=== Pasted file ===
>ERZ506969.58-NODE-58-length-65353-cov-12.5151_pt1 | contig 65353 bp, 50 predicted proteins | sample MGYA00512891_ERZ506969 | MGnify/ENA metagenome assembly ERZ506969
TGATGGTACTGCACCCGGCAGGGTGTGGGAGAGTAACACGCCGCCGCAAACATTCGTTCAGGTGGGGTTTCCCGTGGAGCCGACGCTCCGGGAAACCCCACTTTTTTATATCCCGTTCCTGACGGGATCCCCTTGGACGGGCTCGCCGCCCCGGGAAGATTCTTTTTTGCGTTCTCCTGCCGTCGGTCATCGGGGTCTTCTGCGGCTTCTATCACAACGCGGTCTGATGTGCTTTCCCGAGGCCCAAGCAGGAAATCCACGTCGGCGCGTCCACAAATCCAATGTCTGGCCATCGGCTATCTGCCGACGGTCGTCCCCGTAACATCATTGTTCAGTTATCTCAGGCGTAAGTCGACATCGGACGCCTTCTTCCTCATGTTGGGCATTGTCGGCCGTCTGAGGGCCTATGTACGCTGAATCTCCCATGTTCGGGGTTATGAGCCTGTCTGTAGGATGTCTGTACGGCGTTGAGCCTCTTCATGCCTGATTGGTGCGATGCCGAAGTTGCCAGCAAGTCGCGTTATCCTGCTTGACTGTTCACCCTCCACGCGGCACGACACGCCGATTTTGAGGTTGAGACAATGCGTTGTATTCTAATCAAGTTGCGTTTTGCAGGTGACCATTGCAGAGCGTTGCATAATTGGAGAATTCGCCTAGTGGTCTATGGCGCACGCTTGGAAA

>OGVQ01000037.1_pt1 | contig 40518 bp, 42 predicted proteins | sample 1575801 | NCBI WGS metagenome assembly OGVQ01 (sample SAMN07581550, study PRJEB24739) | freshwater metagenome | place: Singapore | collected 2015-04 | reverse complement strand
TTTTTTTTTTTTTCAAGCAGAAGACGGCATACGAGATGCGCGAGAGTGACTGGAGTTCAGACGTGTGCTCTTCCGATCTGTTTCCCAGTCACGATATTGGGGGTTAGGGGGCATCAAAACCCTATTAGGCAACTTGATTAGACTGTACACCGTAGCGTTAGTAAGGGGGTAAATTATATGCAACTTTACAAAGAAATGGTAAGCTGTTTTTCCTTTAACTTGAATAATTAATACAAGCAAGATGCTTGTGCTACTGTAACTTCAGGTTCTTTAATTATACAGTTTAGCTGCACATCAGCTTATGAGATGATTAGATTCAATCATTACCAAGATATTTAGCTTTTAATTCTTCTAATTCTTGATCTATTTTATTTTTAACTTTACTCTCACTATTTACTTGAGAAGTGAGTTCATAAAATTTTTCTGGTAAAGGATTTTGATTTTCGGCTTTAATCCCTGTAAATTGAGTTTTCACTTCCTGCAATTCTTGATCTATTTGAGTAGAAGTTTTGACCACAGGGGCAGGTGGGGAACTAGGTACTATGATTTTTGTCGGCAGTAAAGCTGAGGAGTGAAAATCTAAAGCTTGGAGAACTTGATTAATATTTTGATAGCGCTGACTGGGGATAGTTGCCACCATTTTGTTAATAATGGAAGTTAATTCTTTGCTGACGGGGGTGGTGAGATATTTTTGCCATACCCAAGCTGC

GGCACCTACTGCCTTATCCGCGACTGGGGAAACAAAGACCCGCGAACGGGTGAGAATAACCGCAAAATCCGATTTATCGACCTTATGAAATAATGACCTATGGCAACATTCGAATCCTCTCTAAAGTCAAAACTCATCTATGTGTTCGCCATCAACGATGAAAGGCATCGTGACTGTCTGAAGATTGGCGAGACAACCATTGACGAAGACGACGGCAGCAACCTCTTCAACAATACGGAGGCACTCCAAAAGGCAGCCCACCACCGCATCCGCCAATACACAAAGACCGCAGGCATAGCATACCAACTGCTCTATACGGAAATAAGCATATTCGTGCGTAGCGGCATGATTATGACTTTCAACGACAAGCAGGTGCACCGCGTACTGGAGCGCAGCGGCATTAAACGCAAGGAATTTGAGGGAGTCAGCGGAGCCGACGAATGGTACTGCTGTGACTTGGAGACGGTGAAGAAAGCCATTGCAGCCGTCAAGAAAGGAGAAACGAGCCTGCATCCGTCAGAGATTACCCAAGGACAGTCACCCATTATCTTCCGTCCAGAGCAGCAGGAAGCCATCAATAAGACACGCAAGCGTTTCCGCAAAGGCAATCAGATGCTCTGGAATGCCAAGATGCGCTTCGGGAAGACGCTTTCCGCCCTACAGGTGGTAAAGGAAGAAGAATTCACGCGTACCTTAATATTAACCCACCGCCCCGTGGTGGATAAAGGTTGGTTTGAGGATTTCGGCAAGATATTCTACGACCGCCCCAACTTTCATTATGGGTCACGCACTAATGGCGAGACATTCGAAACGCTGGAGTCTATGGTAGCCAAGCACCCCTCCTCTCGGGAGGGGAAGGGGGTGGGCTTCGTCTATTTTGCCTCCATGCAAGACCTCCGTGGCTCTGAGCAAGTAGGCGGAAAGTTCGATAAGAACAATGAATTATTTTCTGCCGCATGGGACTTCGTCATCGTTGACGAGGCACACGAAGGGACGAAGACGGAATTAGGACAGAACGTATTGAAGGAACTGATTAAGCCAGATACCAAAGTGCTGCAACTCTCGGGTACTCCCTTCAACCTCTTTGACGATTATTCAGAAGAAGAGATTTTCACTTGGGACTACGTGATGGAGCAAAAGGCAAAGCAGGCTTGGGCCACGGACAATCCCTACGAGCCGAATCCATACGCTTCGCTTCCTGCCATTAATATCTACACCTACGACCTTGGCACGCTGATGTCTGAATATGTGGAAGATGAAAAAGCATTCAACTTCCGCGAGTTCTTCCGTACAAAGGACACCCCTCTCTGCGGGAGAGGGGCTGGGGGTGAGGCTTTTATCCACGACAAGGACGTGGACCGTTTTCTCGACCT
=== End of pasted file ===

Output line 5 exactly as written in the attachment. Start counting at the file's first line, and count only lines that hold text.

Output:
GGCACCTACTGCCTTATCCGCGACTGGGGAAACAAAGACCCGCGAACGGGTGAGAATAACCGCAAAATCCGATTTATCGACCTTATGAAATAATGACCTATGGCAACATTCGAATCCTCTCTAAAGTCAAAACTCATCTATGTGTTCGCCATCAACGATGAAAGGCATCGTGACTGTCTGAAGATTGGCGAGACAACCATTGACGAAGACGACGGCAGCAACCTCTTCAACAATACGGAGGCACTCCAAAAGGCAGCCCACCACCGCATCCGCCAATACACAAAGACCGCAGGCATAGCATACCAACTGCTCTATACGGAAATAAGCATATTCGTGCGTAGCGGCATGATTATGACTTTCAACGACAAGCAGGTGCACCGCGTACTGGAGCGCAGCGGCATTAAACGCAAGGAATTTGAGGGAGTCAGCGGAGCCGACGAATGGTACTGCTGTGACTTGGAGACGGTGAAGAAAGCCATTGCAGCCGTCAAGAAAGGAGAAACGAGCCTGCATCCGTCAGAGATTACCCAAGGACAGTCACCCATTATCTTCCGTCCAGAGCAGCAGGAAGCCATCAATAAGACACGCAAGCGTTTCCGCAAAGGCAATCAGATGCTCTGGAATGCCAAGATGCGCTTCGGGAAGACGCTTTCCGCCCTACAGGTGGTAAAGGAAGAAGAATTCACGCGTACCTTAATATTAACCCACCGCCCCGTGGTGGATAAAGGTTGGTTTGAGGATTTCGGCAAGATATTCTACGACCGCCCCAACTTTCATTATGGGTCACGCACTAATGGCGAGACATTCGAAACGCTGGAGTCTATGGTAGCCAAGCACCCCTCCTCTCGGGAGGGGAAGGGGGTGGGCTTCGTCTATTTTGCCTCCATGCAAGACCTCCGTGGCTCTGAGCAAGTAGGCGGAAAGTTCGATAAGAACAATGAATTATTTTCTGCCGCATGGGACTTCGTCATCGTTGACGAGGCACACGAAGGGACGAAGACGGAATTAGGACAGAACGTATTGAAGGAACTGATTAAGCCAGATACCAAAGTGCTGCAACTCTCGGGTACTCCCTTCAACCTCTTTGACGATTATTCAGAAGAAGAGATTTTCACTTGGGACTACGTGATGGAGCAAAAGGCAAAGCAGGCTTGGGCCACGGACAATCCCTACGAGCCGAATCCATACGCTTCGCTTCCTGCCATTAATATCTACACCTACGACCTTGGCACGCTGATGTCTGAATATGTGGAAGATGAAAAAGCATTCAACTTCCGCGAGTTCTTCCGTACAAAGGACACCCCTCTCTGCGGGAGAGGGGCTGGGGGTGAGGCTTTTATCCACGACAAGGACGTGGACCGTTTTCTCGACCT